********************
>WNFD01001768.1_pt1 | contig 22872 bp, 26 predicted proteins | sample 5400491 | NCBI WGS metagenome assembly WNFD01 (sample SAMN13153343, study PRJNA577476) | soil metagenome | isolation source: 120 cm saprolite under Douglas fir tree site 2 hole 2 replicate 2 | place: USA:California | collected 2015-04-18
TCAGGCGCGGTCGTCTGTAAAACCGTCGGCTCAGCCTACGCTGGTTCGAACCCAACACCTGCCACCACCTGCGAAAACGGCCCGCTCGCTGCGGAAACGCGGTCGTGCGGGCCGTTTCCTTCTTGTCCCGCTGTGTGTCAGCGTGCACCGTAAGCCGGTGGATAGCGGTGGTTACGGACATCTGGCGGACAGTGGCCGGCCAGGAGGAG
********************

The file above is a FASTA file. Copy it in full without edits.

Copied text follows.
>WNFD01001768.1_pt1 | contig 22872 bp, 26 predicted proteins | sample 5400491 | NCBI WGS metagenome assembly WNFD01 (sample SAMN13153343, study PRJNA577476) | soil metagenome | isolation source: 120 cm saprolite under Douglas fir tree site 2 hole 2 replicate 2 | place: USA:California | collected 2015-04-18
TCAGGCGCGGTCGTCTGTAAAACCGTCGGCTCAGCCTACGCTGGTTCGAACCCAACACCTGCCACCACCTGCGAAAACGGCCCGCTCGCTGCGGAAACGCGGTCGTGCGGGCCGTTTCCTTCTTGTCCCGCTGTGTGTCAGCGTGCACCGTAAGCCGGTGGATAGCGGTGGTTACGGACATCTGGCGGACAGTGGCCGGCCAGGAGGAG